Suzy Khimm, a prominent journalist based in Washington, DC, agreed that local politicians in those cities “…don’t have eyes on them,” which could scale to large corruption problems at the state and national level. “There hasn’t been a profit motive for a way for people to fix this,” she noted.

Volunteering DC 2016 - Copy

Fulbrighters enjoying a sun-filled morning of community service trash clean up at the Metropolitan Police Department, District 5 in Washington, DC

Fulbrighters were able to contextualize much of their discussions in one of DC’s most popular museums: The Newseum. The young museum – whose space invites a deep appreciation of the U.S. first amendment and global free speech – hosts an impressive array of iconic journalism and news-related material, including comedian Jon Stewart’s nightly news desk, a large segment of the Berlin Wall, as well as troves of famous New York Times front pages dating back to the mid-19th century. In particular, Fulbrighters were drawn to The Newseum’s most recent exhibit, “CNN Politics Campaign 2016: Like, Share, Elect,” an interactive digital playground of data-informed commentary on the current presidential campaign. The exhibit provided a unique immersive experience demonstrating the ways digital and social media have transformed how candidates campaign, how journalists cover elections, and how the public participates in the political process.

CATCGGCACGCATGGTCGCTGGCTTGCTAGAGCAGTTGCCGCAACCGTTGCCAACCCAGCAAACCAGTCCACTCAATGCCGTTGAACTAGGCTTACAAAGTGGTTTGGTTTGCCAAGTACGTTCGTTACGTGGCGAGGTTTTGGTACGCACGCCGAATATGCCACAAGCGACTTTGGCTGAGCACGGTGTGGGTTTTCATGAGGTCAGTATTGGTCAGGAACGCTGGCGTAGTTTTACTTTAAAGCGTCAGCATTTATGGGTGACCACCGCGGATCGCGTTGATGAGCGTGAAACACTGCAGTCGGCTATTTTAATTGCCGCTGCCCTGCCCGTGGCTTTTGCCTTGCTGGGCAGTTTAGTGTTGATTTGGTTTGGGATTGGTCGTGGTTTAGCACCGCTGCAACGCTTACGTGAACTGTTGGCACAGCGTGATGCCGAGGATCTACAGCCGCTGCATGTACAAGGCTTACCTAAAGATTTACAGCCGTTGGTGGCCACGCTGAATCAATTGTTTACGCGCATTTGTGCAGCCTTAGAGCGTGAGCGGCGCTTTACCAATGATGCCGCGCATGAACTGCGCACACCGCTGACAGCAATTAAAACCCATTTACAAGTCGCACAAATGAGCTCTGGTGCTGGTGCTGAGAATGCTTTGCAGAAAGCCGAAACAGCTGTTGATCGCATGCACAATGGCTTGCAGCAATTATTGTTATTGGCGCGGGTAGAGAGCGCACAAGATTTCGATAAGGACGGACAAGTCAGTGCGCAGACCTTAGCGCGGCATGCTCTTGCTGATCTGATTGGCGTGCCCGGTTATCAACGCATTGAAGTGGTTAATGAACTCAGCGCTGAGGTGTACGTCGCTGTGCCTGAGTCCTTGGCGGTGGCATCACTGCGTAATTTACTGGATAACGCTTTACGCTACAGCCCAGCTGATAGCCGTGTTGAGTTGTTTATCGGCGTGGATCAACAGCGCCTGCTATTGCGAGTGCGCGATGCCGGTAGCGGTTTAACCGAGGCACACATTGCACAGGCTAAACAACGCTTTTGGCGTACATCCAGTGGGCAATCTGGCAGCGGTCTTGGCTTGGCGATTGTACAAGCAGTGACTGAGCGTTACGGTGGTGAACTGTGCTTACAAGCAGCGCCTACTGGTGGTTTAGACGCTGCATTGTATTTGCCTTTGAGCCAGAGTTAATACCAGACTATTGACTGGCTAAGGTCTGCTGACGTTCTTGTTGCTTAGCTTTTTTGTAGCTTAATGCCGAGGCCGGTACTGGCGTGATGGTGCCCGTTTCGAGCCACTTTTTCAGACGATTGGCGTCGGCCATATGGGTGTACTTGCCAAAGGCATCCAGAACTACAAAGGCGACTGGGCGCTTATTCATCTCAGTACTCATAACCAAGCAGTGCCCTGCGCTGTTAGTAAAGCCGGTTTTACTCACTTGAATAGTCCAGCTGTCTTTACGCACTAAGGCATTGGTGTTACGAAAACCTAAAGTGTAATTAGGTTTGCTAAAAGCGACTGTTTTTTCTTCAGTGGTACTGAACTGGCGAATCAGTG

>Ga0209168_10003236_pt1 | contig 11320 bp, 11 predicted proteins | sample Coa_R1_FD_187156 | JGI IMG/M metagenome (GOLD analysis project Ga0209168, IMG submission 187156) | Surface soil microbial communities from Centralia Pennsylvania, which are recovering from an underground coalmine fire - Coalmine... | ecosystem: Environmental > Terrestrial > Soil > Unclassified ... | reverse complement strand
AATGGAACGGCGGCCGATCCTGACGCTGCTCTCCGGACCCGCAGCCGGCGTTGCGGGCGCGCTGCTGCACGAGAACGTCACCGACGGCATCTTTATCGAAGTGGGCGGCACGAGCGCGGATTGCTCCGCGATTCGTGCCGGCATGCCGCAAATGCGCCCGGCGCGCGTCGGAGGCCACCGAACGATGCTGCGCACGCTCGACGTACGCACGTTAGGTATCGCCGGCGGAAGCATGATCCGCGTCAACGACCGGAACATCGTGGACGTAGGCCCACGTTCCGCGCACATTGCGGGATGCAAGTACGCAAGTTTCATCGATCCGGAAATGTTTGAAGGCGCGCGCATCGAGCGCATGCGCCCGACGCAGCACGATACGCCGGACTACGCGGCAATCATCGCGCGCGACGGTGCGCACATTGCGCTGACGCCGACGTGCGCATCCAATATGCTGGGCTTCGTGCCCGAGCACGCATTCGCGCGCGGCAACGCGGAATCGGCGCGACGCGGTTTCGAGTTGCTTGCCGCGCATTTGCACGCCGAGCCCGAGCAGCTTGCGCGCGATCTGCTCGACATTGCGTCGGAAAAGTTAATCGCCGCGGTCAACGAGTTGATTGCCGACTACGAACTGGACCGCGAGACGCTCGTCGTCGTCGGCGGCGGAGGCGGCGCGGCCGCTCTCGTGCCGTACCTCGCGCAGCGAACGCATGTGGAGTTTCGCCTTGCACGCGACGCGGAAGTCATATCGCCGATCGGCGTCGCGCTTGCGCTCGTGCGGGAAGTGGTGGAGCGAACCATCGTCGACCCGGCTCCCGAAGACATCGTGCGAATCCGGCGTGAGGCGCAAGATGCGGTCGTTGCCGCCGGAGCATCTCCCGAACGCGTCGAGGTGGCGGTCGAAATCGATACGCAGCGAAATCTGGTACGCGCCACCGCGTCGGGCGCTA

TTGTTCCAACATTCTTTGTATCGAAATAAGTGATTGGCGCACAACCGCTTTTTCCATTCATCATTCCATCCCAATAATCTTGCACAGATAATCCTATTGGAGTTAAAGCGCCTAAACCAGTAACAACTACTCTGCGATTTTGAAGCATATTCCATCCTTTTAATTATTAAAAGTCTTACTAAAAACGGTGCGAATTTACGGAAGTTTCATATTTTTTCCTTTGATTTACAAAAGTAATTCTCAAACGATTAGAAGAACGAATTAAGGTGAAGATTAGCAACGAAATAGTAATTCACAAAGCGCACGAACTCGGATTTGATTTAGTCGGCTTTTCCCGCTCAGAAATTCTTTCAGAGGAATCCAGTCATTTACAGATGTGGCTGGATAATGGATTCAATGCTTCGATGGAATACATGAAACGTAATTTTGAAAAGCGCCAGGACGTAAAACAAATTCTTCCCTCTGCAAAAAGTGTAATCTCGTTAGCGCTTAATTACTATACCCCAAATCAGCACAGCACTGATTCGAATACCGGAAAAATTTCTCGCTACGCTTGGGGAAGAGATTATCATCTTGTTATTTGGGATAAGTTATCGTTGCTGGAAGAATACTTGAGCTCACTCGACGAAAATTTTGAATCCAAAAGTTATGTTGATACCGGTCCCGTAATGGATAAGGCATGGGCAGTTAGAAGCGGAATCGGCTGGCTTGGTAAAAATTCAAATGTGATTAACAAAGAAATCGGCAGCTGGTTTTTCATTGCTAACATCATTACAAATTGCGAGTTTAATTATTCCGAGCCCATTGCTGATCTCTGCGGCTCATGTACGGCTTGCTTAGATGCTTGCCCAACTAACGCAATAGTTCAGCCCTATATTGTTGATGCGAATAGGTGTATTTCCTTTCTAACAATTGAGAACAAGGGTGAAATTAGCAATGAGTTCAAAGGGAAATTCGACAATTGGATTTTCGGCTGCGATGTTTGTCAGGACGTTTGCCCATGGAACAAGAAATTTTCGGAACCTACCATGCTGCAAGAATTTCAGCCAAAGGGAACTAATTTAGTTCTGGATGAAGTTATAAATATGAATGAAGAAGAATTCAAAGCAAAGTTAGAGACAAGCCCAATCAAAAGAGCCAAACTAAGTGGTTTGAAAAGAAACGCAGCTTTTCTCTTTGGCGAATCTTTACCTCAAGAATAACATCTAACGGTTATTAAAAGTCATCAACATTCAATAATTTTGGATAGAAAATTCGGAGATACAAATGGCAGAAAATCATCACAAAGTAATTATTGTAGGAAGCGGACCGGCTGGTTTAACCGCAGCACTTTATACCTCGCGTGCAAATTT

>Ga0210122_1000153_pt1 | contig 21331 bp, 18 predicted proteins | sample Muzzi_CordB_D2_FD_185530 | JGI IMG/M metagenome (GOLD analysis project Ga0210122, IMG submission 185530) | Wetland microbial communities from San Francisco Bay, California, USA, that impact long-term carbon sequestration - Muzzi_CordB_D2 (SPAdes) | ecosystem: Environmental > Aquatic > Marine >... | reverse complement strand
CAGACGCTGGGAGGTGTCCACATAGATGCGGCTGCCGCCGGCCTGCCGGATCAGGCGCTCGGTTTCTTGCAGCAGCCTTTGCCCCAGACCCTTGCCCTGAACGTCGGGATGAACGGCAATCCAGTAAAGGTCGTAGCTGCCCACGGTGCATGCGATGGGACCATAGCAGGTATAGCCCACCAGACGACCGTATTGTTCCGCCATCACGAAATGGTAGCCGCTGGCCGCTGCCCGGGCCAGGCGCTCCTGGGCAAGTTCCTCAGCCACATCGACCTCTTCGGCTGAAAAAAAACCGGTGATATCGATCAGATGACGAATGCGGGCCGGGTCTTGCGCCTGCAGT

Presidential Debate - Copy

Presidential candidates Thor Gunnarsson, Iceland (left) and Chona Camille Vince Cruz, Philippines, exchange remarks on immigration and environmental policy during the U.S. Election Simulation Workshop debate

In the outdoors students took part in the 28th Annual Potomac River Watershed Cleanup across three distinct sites in DC, Virginia, and Maryland. In partnership with the Alice Ferguson Foundation Fulbrighters made up a group of thousands of volunteers helping to transform and preserve the natural beauty of the area. Sites include the Historic Holmes Run, Northeast DC, and Hard Bargain Farm in Accokeek, Maryland. The latter included a newly designed, 100% ecologically-sound building set on 300-sprawling acres of fertile land beside the Potomac River.

The seminar’s crowning moment came in the final hours of the U.S. Election Simulation Workshop and announcement of the presidential victor. In practice, students were able to role play as Electoral College voters for every one of America’s 11 swing states of the 2016 election. The two presidential candidates’ teams were tasked with convincing voters to select them based on two major challenges: immigration and the environment. And in an adrenaline-filled debate between two articulate and passionate candidates – Thor Gunnarsson, Iceland and Chona Camille Vince Cruz, Philippines – Chona was selected by her peers as the presidential winner!

It was a great time and we enjoyed seeing you all in Washington, DC!